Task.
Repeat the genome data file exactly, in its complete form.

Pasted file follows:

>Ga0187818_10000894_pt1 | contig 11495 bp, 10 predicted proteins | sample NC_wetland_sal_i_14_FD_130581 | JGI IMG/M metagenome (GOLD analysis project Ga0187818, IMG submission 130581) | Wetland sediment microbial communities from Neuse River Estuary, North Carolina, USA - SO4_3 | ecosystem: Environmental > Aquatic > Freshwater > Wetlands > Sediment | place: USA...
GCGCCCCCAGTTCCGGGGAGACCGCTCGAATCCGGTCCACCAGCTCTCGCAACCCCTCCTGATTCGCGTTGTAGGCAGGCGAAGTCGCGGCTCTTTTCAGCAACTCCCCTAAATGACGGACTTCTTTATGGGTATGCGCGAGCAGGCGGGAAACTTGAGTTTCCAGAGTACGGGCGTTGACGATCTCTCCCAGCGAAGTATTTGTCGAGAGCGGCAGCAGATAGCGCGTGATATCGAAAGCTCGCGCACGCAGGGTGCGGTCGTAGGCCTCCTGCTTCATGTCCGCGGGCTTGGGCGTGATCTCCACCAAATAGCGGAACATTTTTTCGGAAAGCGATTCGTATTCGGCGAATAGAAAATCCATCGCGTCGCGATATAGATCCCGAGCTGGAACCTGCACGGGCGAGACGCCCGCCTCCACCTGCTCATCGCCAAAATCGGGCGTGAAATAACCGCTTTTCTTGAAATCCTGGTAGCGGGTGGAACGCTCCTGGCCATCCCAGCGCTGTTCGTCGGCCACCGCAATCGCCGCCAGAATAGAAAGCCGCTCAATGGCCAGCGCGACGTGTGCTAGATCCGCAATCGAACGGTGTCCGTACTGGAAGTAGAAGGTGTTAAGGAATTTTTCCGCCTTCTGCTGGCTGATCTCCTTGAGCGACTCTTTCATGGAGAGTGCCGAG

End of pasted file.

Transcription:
>Ga0187818_10000894_pt1 | contig 11495 bp, 10 predicted proteins | sample NC_wetland_sal_i_14_FD_130581 | JGI IMG/M metagenome (GOLD analysis project Ga0187818, IMG submission 130581) | Wetland sediment microbial communities from Neuse River Estuary, North Carolina, USA - SO4_3 | ecosystem: Environmental > Aquatic > Freshwater > Wetlands > Sediment | place: USA...
GCGCCCCCAGTTCCGGGGAGACCGCTCGAATCCGGTCCACCAGCTCTCGCAACCCCTCCTGATTCGCGTTGTAGGCAGGCGAAGTCGCGGCTCTTTTCAGCAACTCCCCTAAATGACGGACTTCTTTATGGGTATGCGCGAGCAGGCGGGAAACTTGAGTTTCCAGAGTACGGGCGTTGACGATCTCTCCCAGCGAAGTATTTGTCGAGAGCGGCAGCAGATAGCGCGTGATATCGAAAGCTCGCGCACGCAGGGTGCGGTCGTAGGCCTCCTGCTTCATGTCCGCGGGCTTGGGCGTGATCTCCACCAAATAGCGGAACATTTTTTCGGAAAGCGATTCGTATTCGGCGAATAGAAAATCCATCGCGTCGCGATATAGATCCCGAGCTGGAACCTGCACGGGCGAGACGCCCGCCTCCACCTGCTCATCGCCAAAATCGGGCGTGAAATAACCGCTTTTCTTGAAATCCTGGTAGCGGGTGGAACGCTCCTGGCCATCCCAGCGCTGTTCGTCGGCCACCGCAATCGCCGCCAGAATAGAAAGCCGCTCAATGGCCAGCGCGACGTGTGCTAGATCCGCAATCGAACGGTGTCCGTACTGGAAGTAGAAGGTGTTAAGGAATTTTTCCGCCTTCTGCTGGCTGATCTCCTTGAGCGACTCTTTCATGGAGAGTGCCGAG